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DiakoniaRe-Interpreting the Ancient Sources$
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John N Collins

Print publication date: 2009

Print ISBN-13: 9780195396027

Published to Oxford Scholarship Online: October 2011

DOI: 10.1093/acprof:oso/9780195396027.001.0001

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Spokesmen and Emissaries of Heaven

Spokesmen and Emissaries of Heaven

Chapter:
(p.195) 10. Spokesmen and Emissaries of Heaven
Source:
Diakonia
Author(s):

John N. Collins

Publisher:
Oxford University Press
DOI:10.1093/acprof:oso/9780195396027.003.0011

The preceding chapter illustrated that a substantial part of Christian usage relates to the passing on of revelation and in so doing conforms to the general usage where the cognate words for “diakonia” appear in connection with message from the gods and with the notion of mediation. The present chapter examines usage relating to traveling in the name of a community or in the name of an evangelist. The abstract noun and the verb related to “diakonia” are prominent among terms used by Paul in discussing the collection for the poor in Jerusalem. The abstract noun occurs twice in Luke's account of the mission from Antioch to Jerusalem (Acts 11:27–30; 12:25). In the letter to Philemon from his prison, Paul writes warm words of commendation of Onesimus, the Christian slave he is sending back to Philemon, the rightful owner.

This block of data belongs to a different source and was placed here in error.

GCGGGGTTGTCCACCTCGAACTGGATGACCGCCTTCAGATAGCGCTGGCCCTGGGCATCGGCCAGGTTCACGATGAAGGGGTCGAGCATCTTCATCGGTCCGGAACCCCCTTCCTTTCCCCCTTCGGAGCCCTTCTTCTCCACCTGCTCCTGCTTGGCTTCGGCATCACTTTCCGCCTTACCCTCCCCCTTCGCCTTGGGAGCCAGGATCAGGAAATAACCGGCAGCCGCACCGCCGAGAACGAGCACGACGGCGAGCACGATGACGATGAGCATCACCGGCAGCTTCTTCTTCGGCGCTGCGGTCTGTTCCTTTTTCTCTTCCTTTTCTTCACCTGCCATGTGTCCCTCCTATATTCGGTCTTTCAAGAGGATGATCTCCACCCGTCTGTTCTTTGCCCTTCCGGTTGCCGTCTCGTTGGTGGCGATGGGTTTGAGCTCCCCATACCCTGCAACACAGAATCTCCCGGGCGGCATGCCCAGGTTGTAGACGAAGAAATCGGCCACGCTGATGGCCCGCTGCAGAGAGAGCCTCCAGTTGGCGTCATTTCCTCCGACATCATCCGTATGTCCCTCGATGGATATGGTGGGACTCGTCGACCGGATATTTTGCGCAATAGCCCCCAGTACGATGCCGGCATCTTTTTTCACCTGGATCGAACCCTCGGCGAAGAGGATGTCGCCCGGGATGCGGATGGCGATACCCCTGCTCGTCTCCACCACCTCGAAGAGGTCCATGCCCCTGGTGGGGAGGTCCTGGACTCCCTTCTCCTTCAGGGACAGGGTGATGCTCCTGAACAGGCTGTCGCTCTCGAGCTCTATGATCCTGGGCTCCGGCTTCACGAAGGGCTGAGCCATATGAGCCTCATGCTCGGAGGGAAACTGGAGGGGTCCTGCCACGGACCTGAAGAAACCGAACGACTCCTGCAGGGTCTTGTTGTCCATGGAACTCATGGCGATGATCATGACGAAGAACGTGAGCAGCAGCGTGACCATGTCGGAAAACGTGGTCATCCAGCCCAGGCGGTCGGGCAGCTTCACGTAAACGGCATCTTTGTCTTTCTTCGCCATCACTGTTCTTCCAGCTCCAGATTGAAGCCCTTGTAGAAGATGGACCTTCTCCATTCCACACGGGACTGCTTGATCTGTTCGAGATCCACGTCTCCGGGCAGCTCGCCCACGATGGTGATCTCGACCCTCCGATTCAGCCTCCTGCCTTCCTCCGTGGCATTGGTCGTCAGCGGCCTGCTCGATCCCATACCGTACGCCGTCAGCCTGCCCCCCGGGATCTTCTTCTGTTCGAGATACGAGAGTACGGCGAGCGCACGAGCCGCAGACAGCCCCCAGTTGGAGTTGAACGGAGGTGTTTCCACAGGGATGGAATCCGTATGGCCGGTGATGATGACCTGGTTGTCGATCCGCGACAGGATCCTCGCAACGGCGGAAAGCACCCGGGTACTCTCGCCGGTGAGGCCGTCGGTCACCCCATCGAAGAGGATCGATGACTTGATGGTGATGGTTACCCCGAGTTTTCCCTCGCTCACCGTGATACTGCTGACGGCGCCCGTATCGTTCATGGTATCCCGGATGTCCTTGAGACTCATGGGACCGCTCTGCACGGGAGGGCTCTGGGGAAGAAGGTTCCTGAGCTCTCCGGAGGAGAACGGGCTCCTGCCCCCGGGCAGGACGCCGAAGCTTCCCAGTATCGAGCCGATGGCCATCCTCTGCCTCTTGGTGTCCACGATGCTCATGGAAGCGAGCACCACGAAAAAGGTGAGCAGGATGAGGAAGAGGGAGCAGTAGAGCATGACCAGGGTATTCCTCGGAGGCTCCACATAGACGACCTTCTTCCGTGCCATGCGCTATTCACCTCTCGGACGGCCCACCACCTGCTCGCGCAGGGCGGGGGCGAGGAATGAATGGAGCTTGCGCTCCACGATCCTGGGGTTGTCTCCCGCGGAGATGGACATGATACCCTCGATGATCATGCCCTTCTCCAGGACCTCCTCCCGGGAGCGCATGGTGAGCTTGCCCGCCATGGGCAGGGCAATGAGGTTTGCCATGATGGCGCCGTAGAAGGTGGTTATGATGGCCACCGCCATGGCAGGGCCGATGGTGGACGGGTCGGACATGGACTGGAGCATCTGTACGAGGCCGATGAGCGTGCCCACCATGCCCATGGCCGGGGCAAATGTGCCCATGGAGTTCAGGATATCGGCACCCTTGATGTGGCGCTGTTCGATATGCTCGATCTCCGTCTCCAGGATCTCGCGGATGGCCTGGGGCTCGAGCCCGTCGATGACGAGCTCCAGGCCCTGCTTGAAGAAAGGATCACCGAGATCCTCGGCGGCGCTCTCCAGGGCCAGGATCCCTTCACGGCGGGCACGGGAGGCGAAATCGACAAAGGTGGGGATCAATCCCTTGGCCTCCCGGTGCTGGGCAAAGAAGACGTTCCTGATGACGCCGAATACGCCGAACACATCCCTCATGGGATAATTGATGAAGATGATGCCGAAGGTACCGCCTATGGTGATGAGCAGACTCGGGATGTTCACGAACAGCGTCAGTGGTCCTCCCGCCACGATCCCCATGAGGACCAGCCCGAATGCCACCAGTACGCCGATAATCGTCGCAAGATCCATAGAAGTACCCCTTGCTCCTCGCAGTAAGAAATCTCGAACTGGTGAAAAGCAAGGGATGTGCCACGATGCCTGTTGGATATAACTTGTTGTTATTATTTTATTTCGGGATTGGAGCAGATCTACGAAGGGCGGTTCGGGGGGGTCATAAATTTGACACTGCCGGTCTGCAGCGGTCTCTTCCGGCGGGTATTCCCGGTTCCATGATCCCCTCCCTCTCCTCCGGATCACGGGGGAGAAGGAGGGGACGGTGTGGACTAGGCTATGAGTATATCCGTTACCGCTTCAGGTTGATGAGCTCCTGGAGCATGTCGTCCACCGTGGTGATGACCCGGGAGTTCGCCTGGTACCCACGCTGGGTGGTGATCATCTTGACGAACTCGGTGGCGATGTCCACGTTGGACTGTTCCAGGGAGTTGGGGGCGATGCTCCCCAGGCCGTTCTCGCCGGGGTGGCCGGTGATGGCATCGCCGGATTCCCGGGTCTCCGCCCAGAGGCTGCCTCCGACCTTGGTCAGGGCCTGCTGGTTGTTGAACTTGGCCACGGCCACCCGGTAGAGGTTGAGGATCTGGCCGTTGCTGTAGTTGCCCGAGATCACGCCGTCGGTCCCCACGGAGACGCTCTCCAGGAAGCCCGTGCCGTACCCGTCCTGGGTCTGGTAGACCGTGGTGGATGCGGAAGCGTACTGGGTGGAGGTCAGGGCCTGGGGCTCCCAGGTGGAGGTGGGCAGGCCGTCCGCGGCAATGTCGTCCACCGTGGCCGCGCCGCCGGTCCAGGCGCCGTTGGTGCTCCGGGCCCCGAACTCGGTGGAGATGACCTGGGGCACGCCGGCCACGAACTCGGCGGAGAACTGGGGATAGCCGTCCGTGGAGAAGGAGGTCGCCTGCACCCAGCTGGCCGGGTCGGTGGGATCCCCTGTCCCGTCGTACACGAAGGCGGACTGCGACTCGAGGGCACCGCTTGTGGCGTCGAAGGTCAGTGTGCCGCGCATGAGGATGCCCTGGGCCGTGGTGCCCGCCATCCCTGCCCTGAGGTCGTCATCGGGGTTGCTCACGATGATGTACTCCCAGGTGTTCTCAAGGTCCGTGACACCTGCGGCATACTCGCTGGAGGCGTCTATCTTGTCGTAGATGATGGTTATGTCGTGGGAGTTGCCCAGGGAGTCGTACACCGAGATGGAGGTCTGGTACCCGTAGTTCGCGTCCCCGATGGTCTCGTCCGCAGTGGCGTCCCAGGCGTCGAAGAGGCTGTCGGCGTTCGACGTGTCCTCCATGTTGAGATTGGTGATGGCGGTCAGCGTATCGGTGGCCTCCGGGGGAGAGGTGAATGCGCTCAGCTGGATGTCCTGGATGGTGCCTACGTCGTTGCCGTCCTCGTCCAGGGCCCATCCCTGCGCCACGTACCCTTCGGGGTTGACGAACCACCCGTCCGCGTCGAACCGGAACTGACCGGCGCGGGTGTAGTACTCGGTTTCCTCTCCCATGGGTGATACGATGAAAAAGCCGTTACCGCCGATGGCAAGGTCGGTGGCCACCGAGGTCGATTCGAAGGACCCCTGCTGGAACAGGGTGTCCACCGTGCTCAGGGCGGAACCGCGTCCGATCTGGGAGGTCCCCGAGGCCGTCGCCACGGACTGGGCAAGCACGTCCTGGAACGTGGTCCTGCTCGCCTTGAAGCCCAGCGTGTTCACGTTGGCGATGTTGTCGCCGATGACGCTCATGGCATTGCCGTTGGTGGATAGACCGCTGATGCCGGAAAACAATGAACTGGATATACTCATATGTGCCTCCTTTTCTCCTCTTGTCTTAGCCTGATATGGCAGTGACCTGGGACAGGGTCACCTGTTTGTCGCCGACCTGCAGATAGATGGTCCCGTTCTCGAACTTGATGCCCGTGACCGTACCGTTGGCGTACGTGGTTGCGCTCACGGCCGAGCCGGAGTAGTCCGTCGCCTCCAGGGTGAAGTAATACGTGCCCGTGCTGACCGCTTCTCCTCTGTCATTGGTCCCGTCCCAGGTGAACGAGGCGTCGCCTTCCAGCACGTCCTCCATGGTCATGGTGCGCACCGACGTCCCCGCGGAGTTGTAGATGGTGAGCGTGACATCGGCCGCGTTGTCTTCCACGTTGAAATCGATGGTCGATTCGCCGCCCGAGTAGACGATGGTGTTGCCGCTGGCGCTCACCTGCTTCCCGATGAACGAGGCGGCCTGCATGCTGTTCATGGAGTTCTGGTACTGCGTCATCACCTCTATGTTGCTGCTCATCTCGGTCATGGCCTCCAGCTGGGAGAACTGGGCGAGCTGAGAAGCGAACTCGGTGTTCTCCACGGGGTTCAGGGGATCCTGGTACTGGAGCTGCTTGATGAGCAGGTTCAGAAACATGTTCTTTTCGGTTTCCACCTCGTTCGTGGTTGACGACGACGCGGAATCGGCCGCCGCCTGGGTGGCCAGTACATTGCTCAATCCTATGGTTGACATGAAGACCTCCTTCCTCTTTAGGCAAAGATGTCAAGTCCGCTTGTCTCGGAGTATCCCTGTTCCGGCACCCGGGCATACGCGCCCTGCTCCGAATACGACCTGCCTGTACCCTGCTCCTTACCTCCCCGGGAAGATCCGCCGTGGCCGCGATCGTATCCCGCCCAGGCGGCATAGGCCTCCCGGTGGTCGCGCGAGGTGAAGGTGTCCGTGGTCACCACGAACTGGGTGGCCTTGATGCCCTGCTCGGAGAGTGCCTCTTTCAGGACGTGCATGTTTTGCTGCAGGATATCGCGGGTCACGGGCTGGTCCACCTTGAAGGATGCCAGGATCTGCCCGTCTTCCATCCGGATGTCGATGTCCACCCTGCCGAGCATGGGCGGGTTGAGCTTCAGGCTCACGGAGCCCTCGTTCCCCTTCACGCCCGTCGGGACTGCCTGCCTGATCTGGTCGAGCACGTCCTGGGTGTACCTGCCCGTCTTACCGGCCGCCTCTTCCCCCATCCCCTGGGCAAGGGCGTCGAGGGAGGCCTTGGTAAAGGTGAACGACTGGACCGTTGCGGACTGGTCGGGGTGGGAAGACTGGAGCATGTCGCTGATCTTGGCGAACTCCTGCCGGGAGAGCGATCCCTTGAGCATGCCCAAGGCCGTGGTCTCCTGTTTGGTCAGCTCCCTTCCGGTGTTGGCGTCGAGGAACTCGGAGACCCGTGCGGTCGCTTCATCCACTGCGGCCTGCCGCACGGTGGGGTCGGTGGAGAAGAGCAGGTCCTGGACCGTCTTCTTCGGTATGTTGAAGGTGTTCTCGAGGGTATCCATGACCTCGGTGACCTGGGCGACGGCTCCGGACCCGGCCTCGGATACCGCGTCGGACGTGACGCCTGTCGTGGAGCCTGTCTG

Keywords:   Paul, diakonia, traveling, community, evangelist, collection, poor, Jerusalem, Antioch, Onesimus

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